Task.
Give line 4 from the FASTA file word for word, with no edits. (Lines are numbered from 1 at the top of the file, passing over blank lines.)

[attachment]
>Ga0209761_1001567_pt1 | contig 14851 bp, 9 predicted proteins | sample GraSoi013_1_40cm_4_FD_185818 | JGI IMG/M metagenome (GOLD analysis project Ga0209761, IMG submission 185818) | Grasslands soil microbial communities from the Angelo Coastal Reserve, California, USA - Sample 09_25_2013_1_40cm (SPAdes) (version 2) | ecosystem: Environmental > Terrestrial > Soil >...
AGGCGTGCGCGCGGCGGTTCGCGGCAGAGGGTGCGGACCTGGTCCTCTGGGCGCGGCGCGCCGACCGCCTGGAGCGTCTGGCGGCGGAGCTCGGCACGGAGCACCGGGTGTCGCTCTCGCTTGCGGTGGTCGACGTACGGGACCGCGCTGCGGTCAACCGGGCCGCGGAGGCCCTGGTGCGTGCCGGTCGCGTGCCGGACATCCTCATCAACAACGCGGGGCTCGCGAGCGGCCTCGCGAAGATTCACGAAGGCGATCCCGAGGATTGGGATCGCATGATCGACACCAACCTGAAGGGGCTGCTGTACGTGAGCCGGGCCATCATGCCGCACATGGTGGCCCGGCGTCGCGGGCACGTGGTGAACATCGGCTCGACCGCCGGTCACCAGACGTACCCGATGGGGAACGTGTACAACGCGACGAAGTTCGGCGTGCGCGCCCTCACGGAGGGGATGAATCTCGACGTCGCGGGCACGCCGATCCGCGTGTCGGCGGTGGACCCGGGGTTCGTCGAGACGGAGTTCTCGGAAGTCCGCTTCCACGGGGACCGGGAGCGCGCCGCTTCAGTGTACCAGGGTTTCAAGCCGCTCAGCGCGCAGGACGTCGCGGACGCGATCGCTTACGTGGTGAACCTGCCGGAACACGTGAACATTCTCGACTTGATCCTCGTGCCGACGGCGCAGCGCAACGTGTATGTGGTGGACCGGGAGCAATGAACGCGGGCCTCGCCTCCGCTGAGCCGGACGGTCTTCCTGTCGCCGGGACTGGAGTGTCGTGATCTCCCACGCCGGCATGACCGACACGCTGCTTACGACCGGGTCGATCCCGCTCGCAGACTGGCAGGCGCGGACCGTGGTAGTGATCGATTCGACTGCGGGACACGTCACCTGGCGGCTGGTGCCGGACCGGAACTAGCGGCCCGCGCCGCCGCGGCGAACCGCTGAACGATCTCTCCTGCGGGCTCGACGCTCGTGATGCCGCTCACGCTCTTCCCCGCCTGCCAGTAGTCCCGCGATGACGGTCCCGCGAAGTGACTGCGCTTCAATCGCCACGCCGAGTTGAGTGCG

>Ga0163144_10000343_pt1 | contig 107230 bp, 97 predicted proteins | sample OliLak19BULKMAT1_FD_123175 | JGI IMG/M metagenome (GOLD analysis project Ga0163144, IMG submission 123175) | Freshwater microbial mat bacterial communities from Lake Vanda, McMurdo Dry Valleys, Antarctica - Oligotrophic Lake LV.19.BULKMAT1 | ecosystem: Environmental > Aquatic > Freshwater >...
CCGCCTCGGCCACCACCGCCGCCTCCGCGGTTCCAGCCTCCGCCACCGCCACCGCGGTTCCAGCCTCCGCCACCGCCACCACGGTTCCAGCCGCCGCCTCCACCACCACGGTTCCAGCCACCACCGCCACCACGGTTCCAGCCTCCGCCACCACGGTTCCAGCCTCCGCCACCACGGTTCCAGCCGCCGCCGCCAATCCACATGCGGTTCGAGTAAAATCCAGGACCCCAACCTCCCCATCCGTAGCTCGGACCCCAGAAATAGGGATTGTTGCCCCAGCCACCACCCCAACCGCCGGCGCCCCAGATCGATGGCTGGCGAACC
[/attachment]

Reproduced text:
CCGCCTCGGCCACCACCGCCGCCTCCGCGGTTCCAGCCTCCGCCACCGCCACCGCGGTTCCAGCCTCCGCCACCGCCACCACGGTTCCAGCCGCCGCCTCCACCACCACGGTTCCAGCCACCACCGCCACCACGGTTCCAGCCTCCGCCACCACGGTTCCAGCCTCCGCCACCACGGTTCCAGCCGCCGCCGCCAATCCACATGCGGTTCGAGTAAAATCCAGGACCCCAACCTCCCCATCCGTAGCTCGGACCCCAGAAATAGGGATTGTTGCCCCAGCCACCACCCCAACCGCCGGCGCCCCAGATCGATGGCTGGCGAACC